‘I Don’t Feel Like I’m a Teacher’
Ram Wakchaure purchases vegetables for 275 students and others every morning from a market near his home – three kilos of potatoes, cauliflower, tomatoes and more. “I know the price of every vegetable by heart. I hang the bags on my motorbike and go to school,” says the teacher at the zilla parishad school in Virgaon village.
In June, Wakchaure (44), a resident of the Kalasgaon village in Ahmednagar’s Akola taluka was transferred to the school in Virgaon, around 20 kilometres away. He had worked as a teacher in the Kalasgaon primary school for 18 years. Now, his main duty is to ensure the mid-day meal scheme is implemented (under the National Programme of Nutritional Support to Primary Education).
“The principal cannot do everything, so he has delegated responsibilities,” he says, barely looking up from the mid-day meal register he is filling. “A government job gives you security, but I don’t feel like I am a teacher.”
Sabaji Datir (42), Wakchaure’s colleague at the Virgaon school, which has classes till the seventh standard, says the tasks in the course of the year total more than 100. On an average, Datir spends 15 hours a week on non-academic work. “These often coincide with school hours [four hours a day],” he says. “We try and work after school as much as we can.” When the two overlap, non-academic tasks are prioritised.
“According to the Right to Education (RTE) Act of 2009 (specifically, Section 27), teachers can be asked to do non-academic work only during elections, at the time of a natural disaster, and every 10 years for the census,” Datir adds.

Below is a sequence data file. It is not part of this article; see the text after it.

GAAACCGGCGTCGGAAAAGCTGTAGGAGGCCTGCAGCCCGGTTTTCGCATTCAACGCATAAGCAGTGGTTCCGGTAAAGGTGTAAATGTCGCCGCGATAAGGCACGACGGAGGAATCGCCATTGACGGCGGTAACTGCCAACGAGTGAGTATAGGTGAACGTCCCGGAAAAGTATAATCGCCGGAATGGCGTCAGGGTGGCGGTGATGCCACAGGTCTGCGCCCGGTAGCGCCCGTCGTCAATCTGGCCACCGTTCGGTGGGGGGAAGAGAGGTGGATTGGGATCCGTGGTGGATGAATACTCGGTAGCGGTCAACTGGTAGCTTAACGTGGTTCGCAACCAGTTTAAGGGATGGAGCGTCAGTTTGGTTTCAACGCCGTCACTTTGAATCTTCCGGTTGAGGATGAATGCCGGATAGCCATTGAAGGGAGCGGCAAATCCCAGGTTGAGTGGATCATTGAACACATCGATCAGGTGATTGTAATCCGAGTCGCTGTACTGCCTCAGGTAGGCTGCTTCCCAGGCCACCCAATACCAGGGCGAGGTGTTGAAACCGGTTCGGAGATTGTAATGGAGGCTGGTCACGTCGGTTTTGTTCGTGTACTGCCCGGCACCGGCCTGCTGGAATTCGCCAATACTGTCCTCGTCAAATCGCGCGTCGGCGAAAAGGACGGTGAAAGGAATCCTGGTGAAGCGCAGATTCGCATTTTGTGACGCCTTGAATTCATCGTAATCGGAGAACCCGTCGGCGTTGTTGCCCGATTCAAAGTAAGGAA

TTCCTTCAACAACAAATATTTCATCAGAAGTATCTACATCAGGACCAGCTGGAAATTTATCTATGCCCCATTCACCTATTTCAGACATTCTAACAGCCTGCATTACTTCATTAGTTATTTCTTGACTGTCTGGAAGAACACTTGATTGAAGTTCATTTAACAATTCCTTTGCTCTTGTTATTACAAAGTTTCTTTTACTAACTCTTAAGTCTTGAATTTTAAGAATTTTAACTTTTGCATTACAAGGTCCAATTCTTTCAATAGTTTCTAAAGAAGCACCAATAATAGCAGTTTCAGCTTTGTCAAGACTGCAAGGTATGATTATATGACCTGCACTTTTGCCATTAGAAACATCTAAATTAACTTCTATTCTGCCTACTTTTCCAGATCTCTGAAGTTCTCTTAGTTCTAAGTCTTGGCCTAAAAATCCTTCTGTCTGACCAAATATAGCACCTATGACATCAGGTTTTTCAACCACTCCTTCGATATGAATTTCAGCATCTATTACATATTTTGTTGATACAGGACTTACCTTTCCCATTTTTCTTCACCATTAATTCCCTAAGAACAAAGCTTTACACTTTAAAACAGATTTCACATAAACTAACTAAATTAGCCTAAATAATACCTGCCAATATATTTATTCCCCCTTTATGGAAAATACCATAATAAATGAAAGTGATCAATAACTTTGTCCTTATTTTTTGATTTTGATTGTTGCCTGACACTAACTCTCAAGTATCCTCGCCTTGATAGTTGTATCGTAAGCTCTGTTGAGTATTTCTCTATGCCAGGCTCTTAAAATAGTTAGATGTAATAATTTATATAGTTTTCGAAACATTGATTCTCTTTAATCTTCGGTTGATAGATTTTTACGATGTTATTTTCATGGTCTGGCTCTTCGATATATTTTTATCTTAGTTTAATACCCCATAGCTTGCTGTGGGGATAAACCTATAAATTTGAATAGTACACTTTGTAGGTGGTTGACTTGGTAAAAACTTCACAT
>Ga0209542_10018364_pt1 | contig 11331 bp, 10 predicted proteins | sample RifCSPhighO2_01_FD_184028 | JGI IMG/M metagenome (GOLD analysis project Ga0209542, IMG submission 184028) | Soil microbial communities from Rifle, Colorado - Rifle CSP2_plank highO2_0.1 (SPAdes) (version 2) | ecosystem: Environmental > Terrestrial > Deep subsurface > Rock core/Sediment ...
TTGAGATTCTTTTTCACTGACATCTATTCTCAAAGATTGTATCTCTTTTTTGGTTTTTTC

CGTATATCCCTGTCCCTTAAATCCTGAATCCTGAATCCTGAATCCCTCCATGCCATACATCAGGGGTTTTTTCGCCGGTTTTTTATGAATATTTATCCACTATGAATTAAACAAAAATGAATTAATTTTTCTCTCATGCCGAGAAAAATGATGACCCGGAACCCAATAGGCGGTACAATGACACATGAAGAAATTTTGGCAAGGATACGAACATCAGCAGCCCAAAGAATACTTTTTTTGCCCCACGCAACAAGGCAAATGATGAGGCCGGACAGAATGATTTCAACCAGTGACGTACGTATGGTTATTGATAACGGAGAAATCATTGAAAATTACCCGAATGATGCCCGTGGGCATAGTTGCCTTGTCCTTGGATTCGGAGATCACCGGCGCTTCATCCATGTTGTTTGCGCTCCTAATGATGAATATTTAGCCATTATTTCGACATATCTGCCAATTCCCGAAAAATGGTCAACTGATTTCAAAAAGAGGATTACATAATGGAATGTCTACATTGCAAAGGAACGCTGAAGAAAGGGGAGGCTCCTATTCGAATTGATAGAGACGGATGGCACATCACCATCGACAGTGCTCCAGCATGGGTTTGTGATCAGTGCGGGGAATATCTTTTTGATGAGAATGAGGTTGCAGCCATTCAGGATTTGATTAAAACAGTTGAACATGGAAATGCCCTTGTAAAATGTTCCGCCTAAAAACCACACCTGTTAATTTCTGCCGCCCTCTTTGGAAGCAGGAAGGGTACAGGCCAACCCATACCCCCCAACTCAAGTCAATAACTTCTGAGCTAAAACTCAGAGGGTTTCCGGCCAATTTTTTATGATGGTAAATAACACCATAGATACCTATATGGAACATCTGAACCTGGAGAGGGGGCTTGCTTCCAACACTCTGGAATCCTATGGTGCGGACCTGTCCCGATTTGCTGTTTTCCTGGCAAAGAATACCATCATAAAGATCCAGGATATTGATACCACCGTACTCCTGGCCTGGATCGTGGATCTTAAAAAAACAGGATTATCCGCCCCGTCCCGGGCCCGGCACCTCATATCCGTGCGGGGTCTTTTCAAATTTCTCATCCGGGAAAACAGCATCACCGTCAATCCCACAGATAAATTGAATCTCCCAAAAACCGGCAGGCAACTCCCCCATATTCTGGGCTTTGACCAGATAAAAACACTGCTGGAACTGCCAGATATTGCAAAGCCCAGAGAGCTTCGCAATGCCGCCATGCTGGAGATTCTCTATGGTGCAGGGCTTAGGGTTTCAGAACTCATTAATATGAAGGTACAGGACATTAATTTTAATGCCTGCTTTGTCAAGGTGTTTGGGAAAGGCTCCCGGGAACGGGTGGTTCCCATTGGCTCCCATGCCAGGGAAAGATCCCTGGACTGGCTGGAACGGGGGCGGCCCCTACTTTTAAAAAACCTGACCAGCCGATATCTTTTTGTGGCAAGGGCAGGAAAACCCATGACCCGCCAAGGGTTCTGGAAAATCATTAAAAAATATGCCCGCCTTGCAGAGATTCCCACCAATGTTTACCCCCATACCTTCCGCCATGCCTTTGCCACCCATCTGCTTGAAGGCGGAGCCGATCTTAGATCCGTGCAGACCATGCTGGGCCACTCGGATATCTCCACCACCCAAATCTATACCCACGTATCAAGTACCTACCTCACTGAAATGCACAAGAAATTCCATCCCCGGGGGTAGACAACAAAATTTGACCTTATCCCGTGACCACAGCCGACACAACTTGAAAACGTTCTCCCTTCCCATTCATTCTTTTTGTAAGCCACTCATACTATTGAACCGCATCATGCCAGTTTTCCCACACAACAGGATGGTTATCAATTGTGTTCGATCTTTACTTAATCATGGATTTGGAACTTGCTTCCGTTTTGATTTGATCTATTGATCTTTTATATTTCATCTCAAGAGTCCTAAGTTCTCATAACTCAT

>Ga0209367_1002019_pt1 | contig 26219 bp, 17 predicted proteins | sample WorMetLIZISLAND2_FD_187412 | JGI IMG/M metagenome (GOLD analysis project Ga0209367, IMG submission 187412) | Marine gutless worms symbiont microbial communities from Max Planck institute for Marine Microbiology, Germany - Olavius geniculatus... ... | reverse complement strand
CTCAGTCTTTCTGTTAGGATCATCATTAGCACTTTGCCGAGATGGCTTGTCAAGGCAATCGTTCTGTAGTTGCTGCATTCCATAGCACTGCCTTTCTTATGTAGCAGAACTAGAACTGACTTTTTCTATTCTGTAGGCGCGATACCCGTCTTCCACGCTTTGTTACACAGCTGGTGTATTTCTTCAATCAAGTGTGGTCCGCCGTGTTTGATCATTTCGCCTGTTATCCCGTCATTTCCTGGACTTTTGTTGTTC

But the 300,000 teachers in Maharashtra’s state schools work at all other times too on various non-teaching tasks for the district administration and state government – they check how many people in the village are living below the poverty line, examine whether government schemes are reaching them, inspect if villagers are using toilets and talk to them about the disadvantages of defecating in the open.
The teachers are not paid though for these many additional tasks. A ZP school teacher, who is required to be a graduate plus have a diploma in Education, and a secondary school teacher, who must be a graduate with a BEd degree, start work with a consolidated salary of Rs 25,000. They can, at most, as a principal, earn Rs 60,000 years later. This salary covers various ‘allowances’ – dearness allowance, travel, rent and so on. And from the consolidated salary, various sums are deducted, including professional tax and pension contributions, with no payment for the hours of non-academic work.